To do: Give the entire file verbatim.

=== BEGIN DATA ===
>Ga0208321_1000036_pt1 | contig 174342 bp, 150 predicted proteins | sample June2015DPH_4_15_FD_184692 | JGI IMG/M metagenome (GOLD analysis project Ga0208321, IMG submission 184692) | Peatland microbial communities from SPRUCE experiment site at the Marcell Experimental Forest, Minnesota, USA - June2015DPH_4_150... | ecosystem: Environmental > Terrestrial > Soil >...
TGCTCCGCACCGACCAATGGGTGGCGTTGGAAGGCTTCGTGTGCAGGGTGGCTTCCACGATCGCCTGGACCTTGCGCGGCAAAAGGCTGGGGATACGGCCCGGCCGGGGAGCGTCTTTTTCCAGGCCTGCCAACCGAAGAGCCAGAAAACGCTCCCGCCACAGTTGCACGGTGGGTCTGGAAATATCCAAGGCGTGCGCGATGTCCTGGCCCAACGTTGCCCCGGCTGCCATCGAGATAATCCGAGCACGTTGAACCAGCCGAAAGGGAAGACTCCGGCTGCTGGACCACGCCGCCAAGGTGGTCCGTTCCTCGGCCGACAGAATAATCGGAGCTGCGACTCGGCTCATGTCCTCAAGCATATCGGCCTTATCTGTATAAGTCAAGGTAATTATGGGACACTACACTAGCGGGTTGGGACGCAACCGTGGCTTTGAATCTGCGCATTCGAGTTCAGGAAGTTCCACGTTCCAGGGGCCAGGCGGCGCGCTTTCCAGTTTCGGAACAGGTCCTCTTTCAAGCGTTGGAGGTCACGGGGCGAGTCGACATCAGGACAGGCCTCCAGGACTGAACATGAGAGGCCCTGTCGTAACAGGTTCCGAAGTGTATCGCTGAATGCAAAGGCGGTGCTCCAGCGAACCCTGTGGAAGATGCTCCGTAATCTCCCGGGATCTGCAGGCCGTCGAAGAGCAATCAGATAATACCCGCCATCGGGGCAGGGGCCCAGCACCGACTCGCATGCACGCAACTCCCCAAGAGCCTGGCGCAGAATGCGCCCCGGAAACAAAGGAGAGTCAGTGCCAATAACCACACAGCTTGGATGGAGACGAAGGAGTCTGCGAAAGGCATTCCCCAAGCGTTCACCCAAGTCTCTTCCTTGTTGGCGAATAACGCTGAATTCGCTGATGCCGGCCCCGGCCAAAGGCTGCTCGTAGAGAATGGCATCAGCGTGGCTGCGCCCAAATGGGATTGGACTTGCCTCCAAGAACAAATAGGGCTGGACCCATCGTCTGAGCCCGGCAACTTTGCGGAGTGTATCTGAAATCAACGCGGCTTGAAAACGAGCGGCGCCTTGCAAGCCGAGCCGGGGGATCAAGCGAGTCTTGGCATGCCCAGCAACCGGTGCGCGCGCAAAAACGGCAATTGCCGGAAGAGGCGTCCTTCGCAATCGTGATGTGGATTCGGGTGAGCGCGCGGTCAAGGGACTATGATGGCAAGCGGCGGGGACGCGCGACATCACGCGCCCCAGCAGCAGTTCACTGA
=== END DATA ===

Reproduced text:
>Ga0208321_1000036_pt1 | contig 174342 bp, 150 predicted proteins | sample June2015DPH_4_15_FD_184692 | JGI IMG/M metagenome (GOLD analysis project Ga0208321, IMG submission 184692) | Peatland microbial communities from SPRUCE experiment site at the Marcell Experimental Forest, Minnesota, USA - June2015DPH_4_150... | ecosystem: Environmental > Terrestrial > Soil >...
TGCTCCGCACCGACCAATGGGTGGCGTTGGAAGGCTTCGTGTGCAGGGTGGCTTCCACGATCGCCTGGACCTTGCGCGGCAAAAGGCTGGGGATACGGCCCGGCCGGGGAGCGTCTTTTTCCAGGCCTGCCAACCGAAGAGCCAGAAAACGCTCCCGCCACAGTTGCACGGTGGGTCTGGAAATATCCAAGGCGTGCGCGATGTCCTGGCCCAACGTTGCCCCGGCTGCCATCGAGATAATCCGAGCACGTTGAACCAGCCGAAAGGGAAGACTCCGGCTGCTGGACCACGCCGCCAAGGTGGTCCGTTCCTCGGCCGACAGAATAATCGGAGCTGCGACTCGGCTCATGTCCTCAAGCATATCGGCCTTATCTGTATAAGTCAAGGTAATTATGGGACACTACACTAGCGGGTTGGGACGCAACCGTGGCTTTGAATCTGCGCATTCGAGTTCAGGAAGTTCCACGTTCCAGGGGCCAGGCGGCGCGCTTTCCAGTTTCGGAACAGGTCCTCTTTCAAGCGTTGGAGGTCACGGGGCGAGTCGACATCAGGACAGGCCTCCAGGACTGAACATGAGAGGCCCTGTCGTAACAGGTTCCGAAGTGTATCGCTGAATGCAAAGGCGGTGCTCCAGCGAACCCTGTGGAAGATGCTCCGTAATCTCCCGGGATCTGCAGGCCGTCGAAGAGCAATCAGATAATACCCGCCATCGGGGCAGGGGCCCAGCACCGACTCGCATGCACGCAACTCCCCAAGAGCCTGGCGCAGAATGCGCCCCGGAAACAAAGGAGAGTCAGTGCCAATAACCACACAGCTTGGATGGAGACGAAGGAGTCTGCGAAAGGCATTCCCCAAGCGTTCACCCAAGTCTCTTCCTTGTTGGCGAATAACGCTGAATTCGCTGATGCCGGCCCCGGCCAAAGGCTGCTCGTAGAGAATGGCATCAGCGTGGCTGCGCCCAAATGGGATTGGACTTGCCTCCAAGAACAAATAGGGCTGGACCCATCGTCTGAGCCCGGCAACTTTGCGGAGTGTATCTGAAATCAACGCGGCTTGAAAACGAGCGGCGCCTTGCAAGCCGAGCCGGGGGATCAAGCGAGTCTTGGCATGCCCAGCAACCGGTGCGCGCGCAAAAACGGCAATTGCCGGAAGAGGCGTCCTTCGCAATCGTGATGTGGATTCGGGTGAGCGCGCGGTCAAGGGACTATGATGGCAAGCGGCGGGGACGCGCGACATCACGCGCCCCAGCAGCAGTTCACTGA